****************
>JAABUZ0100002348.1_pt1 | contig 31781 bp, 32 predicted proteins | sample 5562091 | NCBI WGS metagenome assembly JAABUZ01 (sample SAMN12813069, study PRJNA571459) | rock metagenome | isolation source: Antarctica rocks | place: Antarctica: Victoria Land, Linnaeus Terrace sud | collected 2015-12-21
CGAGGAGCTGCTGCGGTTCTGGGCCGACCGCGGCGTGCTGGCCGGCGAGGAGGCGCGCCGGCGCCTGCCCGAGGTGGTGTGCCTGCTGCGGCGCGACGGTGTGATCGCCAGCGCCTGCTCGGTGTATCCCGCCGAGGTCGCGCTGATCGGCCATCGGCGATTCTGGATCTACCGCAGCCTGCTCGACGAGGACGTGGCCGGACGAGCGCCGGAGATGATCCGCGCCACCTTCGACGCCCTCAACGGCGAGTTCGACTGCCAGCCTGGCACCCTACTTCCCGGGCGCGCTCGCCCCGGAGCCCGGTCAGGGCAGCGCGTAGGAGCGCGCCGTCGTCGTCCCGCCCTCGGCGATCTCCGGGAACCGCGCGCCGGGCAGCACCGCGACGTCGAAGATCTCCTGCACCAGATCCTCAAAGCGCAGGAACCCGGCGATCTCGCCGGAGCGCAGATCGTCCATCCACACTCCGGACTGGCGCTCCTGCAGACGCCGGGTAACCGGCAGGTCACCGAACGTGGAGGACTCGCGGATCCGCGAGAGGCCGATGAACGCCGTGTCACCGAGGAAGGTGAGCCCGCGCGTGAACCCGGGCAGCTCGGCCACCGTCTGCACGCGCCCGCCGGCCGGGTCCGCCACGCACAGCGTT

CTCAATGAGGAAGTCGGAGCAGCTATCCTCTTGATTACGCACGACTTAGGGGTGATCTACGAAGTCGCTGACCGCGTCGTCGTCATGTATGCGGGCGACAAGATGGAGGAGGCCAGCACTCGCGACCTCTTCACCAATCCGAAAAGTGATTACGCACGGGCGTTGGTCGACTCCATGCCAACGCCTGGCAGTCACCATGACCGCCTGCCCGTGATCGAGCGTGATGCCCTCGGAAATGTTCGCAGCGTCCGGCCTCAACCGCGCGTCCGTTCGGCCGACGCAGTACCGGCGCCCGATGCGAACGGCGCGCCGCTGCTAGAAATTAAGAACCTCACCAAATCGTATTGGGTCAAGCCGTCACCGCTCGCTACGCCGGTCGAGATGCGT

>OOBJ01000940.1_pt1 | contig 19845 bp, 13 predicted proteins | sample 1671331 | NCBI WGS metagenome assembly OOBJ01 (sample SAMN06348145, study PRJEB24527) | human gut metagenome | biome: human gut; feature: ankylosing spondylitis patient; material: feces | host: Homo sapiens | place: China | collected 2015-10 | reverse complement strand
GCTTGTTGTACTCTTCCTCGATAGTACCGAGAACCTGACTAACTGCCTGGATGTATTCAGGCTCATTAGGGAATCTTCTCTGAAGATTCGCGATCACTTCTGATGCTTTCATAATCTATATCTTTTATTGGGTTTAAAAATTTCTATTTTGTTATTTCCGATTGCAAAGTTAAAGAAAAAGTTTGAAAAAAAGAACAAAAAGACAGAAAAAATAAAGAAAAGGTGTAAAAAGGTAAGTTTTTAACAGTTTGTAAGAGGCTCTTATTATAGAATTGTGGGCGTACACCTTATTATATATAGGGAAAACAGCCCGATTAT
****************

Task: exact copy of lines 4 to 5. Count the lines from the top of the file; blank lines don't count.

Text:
>OOBJ01000940.1_pt1 | contig 19845 bp, 13 predicted proteins | sample 1671331 | NCBI WGS metagenome assembly OOBJ01 (sample SAMN06348145, study PRJEB24527) | human gut metagenome | biome: human gut; feature: ankylosing spondylitis patient; material: feces | host: Homo sapiens | place: China | collected 2015-10 | reverse complement strand
GCTTGTTGTACTCTTCCTCGATAGTACCGAGAACCTGACTAACTGCCTGGATGTATTCAGGCTCATTAGGGAATCTTCTCTGAAGATTCGCGATCACTTCTGATGCTTTCATAATCTATATCTTTTATTGGGTTTAAAAATTTCTATTTTGTTATTTCCGATTGCAAAGTTAAAGAAAAAGTTTGAAAAAAAGAACAAAAAGACAGAAAAAATAAAGAAAAGGTGTAAAAAGGTAAGTTTTTAACAGTTTGTAAGAGGCTCTTATTATAGAATTGTGGGCGTACACCTTATTATATATAGGGAAAACAGCCCGATTAT